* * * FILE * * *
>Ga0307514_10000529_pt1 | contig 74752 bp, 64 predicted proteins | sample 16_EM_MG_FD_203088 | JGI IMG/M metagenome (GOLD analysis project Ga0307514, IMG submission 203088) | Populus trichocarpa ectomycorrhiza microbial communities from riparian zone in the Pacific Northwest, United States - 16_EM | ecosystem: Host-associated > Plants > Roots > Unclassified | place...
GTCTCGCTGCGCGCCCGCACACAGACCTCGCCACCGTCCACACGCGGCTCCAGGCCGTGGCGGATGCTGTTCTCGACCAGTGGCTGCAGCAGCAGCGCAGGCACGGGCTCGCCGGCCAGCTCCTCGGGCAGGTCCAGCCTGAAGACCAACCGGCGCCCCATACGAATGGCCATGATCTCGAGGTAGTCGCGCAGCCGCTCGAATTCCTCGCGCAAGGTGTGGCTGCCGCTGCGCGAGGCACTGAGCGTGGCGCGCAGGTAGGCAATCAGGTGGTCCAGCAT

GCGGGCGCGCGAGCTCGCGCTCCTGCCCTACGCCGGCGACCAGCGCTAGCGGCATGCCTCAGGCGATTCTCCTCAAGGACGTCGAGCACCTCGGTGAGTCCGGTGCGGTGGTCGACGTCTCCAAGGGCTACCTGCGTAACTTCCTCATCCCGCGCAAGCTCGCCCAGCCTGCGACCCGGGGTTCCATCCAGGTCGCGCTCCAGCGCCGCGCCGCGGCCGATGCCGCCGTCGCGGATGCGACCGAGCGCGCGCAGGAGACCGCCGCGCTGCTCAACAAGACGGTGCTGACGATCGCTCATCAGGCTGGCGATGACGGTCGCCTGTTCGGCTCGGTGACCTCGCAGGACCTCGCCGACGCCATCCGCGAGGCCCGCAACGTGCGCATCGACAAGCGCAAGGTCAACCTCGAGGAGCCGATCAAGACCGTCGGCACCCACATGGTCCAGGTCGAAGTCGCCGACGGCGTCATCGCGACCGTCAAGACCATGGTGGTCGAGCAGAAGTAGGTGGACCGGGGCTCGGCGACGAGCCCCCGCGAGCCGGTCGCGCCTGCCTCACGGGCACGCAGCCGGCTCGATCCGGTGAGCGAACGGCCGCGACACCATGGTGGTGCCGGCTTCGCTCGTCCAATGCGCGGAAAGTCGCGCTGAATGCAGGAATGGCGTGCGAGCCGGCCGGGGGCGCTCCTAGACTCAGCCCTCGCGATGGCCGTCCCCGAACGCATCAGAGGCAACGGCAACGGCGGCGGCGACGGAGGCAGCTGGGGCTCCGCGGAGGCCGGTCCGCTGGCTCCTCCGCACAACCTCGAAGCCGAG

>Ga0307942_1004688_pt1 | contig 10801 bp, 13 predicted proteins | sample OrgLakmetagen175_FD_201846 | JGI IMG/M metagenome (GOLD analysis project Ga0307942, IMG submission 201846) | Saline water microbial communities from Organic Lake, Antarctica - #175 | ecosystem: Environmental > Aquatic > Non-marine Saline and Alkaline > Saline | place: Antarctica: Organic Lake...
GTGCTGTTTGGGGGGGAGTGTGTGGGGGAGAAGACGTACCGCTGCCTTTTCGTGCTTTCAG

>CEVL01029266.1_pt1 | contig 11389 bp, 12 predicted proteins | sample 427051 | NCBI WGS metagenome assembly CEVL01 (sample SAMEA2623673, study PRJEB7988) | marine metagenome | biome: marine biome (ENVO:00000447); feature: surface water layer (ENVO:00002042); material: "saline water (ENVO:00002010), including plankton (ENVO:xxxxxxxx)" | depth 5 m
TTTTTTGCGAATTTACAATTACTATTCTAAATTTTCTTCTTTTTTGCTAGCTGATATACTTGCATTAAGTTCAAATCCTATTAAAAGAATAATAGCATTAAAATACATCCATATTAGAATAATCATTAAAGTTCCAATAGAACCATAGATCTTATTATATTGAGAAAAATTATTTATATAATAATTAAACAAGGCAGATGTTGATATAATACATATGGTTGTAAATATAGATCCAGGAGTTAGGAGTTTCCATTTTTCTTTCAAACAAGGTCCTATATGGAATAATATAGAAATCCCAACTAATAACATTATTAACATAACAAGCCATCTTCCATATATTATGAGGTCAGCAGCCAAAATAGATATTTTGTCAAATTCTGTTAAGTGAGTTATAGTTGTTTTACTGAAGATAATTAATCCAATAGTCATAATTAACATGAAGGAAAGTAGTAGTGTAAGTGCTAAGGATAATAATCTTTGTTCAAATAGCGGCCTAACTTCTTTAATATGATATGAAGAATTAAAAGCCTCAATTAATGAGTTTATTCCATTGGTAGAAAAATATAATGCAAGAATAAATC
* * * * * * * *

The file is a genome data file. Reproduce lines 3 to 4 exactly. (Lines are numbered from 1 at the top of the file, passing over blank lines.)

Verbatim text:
GCGGGCGCGCGAGCTCGCGCTCCTGCCCTACGCCGGCGACCAGCGCTAGCGGCATGCCTCAGGCGATTCTCCTCAAGGACGTCGAGCACCTCGGTGAGTCCGGTGCGGTGGTCGACGTCTCCAAGGGCTACCTGCGTAACTTCCTCATCCCGCGCAAGCTCGCCCAGCCTGCGACCCGGGGTTCCATCCAGGTCGCGCTCCAGCGCCGCGCCGCGGCCGATGCCGCCGTCGCGGATGCGACCGAGCGCGCGCAGGAGACCGCCGCGCTGCTCAACAAGACGGTGCTGACGATCGCTCATCAGGCTGGCGATGACGGTCGCCTGTTCGGCTCGGTGACCTCGCAGGACCTCGCCGACGCCATCCGCGAGGCCCGCAACGTGCGCATCGACAAGCGCAAGGTCAACCTCGAGGAGCCGATCAAGACCGTCGGCACCCACATGGTCCAGGTCGAAGTCGCCGACGGCGTCATCGCGACCGTCAAGACCATGGTGGTCGAGCAGAAGTAGGTGGACCGGGGCTCGGCGACGAGCCCCCGCGAGCCGGTCGCGCCTGCCTCACGGGCACGCAGCCGGCTCGATCCGGTGAGCGAACGGCCGCGACACCATGGTGGTGCCGGCTTCGCTCGTCCAATGCGCGGAAAGTCGCGCTGAATGCAGGAATGGCGTGCGAGCCGGCCGGGGGCGCTCCTAGACTCAGCCCTCGCGATGGCCGTCCCCGAACGCATCAGAGGCAACGGCAACGGCGGCGGCGACGGAGGCAGCTGGGGCTCCGCGGAGGCCGGTCCGCTGGCTCCTCCGCACAACCTCGAAGCCGAG

>Ga0307942_1004688_pt1 | contig 10801 bp, 13 predicted proteins | sample OrgLakmetagen175_FD_201846 | JGI IMG/M metagenome (GOLD analysis project Ga0307942, IMG submission 201846) | Saline water microbial communities from Organic Lake, Antarctica - #175 | ecosystem: Environmental > Aquatic > Non-marine Saline and Alkaline > Saline | place: Antarctica: Organic Lake...